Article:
The Final Baghdad Journal

The final entry in an exceptional series of articles written by a New York artist, Steve Mumford, on his experiences in Iraq has been posted. As always, it is compelling reading and depicts an Iraq not normally seen from the usual sources.

Apparently Mumford's work has been gathering more and more attention; those who have been following his work will be interested in this NY Times article (registration required) which provides a little background into Mumford's motivations and inspiration.
Now 44, Mr. Mumford had been comfortably embedded in the London and New York gallery worlds. He was known for paintings that seemed to pit two disparate Americas - wilderness and society - against each other by depicting, for example, a car seen against a sublime landscape or a wild animal about to pounce at a house. ... Mr. Mumford says his inspiration for the project stemmed directly from his admiration for the painter Winslow Homer, who was sent to the front during the Civil War to sketch for Harper's Weekly.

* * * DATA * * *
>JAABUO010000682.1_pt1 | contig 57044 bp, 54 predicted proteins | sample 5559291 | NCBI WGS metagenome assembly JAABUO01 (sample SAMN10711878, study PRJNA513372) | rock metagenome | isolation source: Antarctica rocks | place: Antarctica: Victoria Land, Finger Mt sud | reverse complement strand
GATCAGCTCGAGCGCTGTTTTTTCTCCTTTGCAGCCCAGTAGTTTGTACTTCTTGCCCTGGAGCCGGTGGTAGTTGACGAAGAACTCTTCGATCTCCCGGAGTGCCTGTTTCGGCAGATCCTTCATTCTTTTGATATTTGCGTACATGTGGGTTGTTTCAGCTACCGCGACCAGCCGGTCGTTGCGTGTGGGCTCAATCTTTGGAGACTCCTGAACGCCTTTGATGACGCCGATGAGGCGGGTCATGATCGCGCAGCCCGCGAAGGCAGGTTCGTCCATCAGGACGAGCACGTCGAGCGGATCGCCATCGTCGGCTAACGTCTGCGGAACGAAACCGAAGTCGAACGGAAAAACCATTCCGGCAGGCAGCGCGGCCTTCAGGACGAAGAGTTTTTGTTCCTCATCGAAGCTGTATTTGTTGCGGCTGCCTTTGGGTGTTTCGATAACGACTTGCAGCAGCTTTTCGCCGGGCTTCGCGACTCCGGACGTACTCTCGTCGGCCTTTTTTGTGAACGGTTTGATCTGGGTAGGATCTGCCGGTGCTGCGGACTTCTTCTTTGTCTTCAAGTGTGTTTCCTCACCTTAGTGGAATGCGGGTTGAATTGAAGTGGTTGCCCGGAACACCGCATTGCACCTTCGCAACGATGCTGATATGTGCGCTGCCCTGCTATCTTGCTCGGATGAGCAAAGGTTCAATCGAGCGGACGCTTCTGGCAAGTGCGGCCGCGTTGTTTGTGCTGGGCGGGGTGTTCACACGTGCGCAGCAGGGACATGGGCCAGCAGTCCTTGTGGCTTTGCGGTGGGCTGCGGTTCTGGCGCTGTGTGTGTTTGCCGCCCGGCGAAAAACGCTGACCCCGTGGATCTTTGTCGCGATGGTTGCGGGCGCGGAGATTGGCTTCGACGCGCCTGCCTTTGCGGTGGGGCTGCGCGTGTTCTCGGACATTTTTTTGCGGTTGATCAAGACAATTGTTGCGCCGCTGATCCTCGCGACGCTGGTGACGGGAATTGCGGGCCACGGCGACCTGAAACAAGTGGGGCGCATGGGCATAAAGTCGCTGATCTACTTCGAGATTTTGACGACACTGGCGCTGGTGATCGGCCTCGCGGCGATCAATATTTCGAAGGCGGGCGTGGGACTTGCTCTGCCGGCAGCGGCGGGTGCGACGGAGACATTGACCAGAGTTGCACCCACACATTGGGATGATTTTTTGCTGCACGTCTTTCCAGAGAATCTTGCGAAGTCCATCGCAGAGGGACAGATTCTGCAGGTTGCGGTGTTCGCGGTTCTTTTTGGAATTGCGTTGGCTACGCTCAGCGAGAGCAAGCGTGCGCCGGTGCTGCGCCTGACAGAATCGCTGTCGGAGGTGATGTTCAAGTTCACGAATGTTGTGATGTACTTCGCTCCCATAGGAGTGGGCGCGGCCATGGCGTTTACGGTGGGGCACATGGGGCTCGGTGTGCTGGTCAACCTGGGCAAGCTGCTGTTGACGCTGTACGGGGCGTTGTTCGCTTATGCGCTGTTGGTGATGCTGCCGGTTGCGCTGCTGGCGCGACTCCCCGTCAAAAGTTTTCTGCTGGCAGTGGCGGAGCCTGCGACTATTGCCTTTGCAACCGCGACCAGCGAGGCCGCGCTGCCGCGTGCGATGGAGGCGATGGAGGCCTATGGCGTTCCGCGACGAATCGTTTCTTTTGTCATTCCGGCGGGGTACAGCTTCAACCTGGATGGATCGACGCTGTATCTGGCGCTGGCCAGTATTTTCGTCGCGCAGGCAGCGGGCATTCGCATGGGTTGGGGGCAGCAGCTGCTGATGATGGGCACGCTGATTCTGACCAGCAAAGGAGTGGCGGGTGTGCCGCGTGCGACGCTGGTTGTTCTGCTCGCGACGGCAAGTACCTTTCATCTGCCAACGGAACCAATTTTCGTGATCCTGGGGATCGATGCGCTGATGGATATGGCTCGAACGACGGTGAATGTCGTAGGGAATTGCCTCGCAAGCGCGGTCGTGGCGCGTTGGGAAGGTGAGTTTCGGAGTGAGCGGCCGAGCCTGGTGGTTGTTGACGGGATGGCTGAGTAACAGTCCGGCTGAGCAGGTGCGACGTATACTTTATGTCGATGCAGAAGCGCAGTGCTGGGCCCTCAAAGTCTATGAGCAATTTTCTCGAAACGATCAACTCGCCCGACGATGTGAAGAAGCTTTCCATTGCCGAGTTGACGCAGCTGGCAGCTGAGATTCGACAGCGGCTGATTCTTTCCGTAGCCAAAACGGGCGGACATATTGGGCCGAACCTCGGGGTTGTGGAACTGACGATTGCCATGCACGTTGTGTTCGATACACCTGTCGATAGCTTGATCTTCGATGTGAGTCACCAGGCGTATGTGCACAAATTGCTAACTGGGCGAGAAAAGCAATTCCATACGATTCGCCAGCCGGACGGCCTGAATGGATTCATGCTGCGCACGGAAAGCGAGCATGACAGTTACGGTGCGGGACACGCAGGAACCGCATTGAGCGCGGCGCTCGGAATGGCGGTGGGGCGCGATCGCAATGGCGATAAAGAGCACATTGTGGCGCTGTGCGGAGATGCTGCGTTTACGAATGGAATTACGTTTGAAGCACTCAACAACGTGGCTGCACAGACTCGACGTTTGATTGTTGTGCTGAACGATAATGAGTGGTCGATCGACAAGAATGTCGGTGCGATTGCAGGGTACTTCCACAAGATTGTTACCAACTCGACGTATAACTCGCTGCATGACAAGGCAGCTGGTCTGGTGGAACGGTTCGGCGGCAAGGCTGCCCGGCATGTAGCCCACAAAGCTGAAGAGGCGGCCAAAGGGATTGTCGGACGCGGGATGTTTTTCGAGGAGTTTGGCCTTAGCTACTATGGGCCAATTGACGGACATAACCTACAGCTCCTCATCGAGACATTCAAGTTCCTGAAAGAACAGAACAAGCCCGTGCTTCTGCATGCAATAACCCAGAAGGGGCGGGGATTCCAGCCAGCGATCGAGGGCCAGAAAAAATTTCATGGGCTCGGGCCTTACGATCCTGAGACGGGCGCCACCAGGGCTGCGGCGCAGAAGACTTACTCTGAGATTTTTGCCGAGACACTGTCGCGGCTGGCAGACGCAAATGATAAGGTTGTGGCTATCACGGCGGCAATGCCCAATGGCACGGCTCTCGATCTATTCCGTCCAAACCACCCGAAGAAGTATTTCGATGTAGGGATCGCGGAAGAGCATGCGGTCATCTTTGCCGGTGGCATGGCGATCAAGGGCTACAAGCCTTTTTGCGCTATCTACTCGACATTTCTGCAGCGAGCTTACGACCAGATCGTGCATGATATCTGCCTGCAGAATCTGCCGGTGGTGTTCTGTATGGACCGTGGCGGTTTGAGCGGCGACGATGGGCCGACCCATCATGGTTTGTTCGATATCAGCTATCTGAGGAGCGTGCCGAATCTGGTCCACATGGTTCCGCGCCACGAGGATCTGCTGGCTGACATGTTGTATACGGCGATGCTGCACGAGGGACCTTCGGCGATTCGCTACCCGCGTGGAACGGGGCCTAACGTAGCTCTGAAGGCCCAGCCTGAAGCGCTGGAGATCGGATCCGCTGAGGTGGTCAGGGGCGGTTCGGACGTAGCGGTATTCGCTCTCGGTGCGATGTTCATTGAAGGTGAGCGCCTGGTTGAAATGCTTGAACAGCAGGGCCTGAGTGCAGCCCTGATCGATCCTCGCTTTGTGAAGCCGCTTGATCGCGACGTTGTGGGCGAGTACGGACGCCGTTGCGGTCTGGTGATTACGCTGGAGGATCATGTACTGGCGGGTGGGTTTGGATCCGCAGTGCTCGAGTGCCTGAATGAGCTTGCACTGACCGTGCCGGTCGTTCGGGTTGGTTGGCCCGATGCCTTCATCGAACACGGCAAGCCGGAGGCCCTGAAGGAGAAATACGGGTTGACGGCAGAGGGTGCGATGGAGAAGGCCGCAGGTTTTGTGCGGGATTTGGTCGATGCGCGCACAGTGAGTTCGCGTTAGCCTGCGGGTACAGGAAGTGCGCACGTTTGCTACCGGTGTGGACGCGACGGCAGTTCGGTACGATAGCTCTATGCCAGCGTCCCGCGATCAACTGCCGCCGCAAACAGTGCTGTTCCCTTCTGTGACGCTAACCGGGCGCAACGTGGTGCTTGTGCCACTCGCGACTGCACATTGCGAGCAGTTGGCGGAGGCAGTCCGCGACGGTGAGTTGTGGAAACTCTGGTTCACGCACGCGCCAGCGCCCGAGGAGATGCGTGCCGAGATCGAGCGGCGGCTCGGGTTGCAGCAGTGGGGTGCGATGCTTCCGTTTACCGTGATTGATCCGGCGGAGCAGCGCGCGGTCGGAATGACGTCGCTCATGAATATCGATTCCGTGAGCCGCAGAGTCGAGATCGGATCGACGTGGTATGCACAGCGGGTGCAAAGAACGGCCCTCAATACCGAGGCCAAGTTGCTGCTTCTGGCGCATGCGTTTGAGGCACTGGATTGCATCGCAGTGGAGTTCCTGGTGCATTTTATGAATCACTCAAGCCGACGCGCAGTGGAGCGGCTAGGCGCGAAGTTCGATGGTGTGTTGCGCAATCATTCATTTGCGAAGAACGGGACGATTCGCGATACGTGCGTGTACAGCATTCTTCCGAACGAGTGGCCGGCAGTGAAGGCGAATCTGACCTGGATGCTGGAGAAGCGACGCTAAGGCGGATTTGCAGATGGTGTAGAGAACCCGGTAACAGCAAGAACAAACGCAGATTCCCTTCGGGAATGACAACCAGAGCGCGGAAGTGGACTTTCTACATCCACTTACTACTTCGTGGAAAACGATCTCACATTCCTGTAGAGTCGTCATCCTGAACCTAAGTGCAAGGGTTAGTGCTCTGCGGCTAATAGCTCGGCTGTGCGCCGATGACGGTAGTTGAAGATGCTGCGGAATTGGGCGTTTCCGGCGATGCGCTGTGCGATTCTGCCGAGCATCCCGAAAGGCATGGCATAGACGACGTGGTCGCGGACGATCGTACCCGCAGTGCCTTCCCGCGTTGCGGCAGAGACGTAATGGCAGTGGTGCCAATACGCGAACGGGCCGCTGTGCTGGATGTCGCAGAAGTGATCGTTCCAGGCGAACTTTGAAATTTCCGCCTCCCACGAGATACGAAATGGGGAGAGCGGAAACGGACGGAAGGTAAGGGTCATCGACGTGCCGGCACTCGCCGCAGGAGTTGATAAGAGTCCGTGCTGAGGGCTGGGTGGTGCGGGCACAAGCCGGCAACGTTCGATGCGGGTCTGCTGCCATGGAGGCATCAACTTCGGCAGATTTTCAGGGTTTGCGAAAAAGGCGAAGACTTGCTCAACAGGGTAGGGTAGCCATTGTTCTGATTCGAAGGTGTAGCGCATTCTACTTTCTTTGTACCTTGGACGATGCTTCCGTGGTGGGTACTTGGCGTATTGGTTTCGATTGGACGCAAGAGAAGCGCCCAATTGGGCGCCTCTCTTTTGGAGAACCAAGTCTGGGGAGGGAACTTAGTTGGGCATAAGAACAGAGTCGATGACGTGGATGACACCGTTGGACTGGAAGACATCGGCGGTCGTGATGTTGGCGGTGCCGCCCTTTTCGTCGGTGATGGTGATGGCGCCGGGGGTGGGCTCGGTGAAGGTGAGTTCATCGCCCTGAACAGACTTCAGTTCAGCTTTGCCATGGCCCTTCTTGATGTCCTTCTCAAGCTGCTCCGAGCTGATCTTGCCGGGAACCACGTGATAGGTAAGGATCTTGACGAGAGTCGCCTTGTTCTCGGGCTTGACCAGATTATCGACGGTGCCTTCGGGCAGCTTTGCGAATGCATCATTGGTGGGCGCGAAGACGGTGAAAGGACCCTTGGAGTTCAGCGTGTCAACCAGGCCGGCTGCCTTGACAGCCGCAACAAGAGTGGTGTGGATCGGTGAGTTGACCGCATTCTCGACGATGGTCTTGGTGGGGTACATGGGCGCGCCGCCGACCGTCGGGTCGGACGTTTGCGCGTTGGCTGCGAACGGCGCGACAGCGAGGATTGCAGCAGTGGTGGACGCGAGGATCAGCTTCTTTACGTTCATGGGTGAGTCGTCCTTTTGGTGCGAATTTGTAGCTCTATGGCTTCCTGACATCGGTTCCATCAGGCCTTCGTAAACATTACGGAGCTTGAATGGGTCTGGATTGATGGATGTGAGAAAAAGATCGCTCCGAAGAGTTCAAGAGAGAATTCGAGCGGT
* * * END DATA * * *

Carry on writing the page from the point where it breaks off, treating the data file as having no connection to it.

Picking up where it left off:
... Like Winslow Homer before him, Mr. Mumford spent most of his time at military bases, chronicling the routine, monotony and constant togetherness of soldiers' daily lives. Often they are seen dozing on cots, doing paperwork, watching television or playing cards. But he also shows them standing guard, attending neighborhood council meetings, searching homes and hunched inside tanks, tensely watching the road.
The article mentions that this latest installment is unfortunately also the final one (though one wonder whether his newfound friendships with Iraqi artists will lead to further "journal" entries in the future). As always, it is an excellent read. Artnet has collected all of the Baghdad Journals here, if you're interested.